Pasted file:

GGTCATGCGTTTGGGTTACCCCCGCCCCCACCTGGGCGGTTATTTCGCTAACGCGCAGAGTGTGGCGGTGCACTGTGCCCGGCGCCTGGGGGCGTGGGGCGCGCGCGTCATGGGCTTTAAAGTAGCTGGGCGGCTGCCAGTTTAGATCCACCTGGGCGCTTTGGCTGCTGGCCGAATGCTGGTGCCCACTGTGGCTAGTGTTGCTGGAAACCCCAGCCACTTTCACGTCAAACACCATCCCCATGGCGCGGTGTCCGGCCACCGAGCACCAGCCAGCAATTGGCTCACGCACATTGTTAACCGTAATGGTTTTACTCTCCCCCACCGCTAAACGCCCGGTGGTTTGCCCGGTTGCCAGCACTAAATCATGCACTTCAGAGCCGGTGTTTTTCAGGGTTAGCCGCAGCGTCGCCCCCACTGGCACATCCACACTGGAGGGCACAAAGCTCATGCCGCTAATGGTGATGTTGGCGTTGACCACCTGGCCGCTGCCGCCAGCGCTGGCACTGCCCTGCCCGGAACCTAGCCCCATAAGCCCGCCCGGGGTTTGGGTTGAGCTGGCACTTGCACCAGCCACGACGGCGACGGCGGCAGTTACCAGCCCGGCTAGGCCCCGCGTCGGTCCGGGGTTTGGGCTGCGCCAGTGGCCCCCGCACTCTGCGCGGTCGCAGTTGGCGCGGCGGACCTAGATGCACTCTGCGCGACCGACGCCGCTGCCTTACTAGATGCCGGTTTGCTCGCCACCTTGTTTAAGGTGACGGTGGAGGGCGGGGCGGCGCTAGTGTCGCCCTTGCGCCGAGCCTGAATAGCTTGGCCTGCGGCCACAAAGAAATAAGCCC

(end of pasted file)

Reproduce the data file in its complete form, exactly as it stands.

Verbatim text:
GGTCATGCGTTTGGGTTACCCCCGCCCCCACCTGGGCGGTTATTTCGCTAACGCGCAGAGTGTGGCGGTGCACTGTGCCCGGCGCCTGGGGGCGTGGGGCGCGCGCGTCATGGGCTTTAAAGTAGCTGGGCGGCTGCCAGTTTAGATCCACCTGGGCGCTTTGGCTGCTGGCCGAATGCTGGTGCCCACTGTGGCTAGTGTTGCTGGAAACCCCAGCCACTTTCACGTCAAACACCATCCCCATGGCGCGGTGTCCGGCCACCGAGCACCAGCCAGCAATTGGCTCACGCACATTGTTAACCGTAATGGTTTTACTCTCCCCCACCGCTAAACGCCCGGTGGTTTGCCCGGTTGCCAGCACTAAATCATGCACTTCAGAGCCGGTGTTTTTCAGGGTTAGCCGCAGCGTCGCCCCCACTGGCACATCCACACTGGAGGGCACAAAGCTCATGCCGCTAATGGTGATGTTGGCGTTGACCACCTGGCCGCTGCCGCCAGCGCTGGCACTGCCCTGCCCGGAACCTAGCCCCATAAGCCCGCCCGGGGTTTGGGTTGAGCTGGCACTTGCACCAGCCACGACGGCGACGGCGGCAGTTACCAGCCCGGCTAGGCCCCGCGTCGGTCCGGGGTTTGGGCTGCGCCAGTGGCCCCCGCACTCTGCGCGGTCGCAGTTGGCGCGGCGGACCTAGATGCACTCTGCGCGACCGACGCCGCTGCCTTACTAGATGCCGGTTTGCTCGCCACCTTGTTTAAGGTGACGGTGGAGGGCGGGGCGGCGCTAGTGTCGCCCTTGCGCCGAGCCTGAATAGCTTGGCCTGCGGCCACAAAGAAATAAGCCC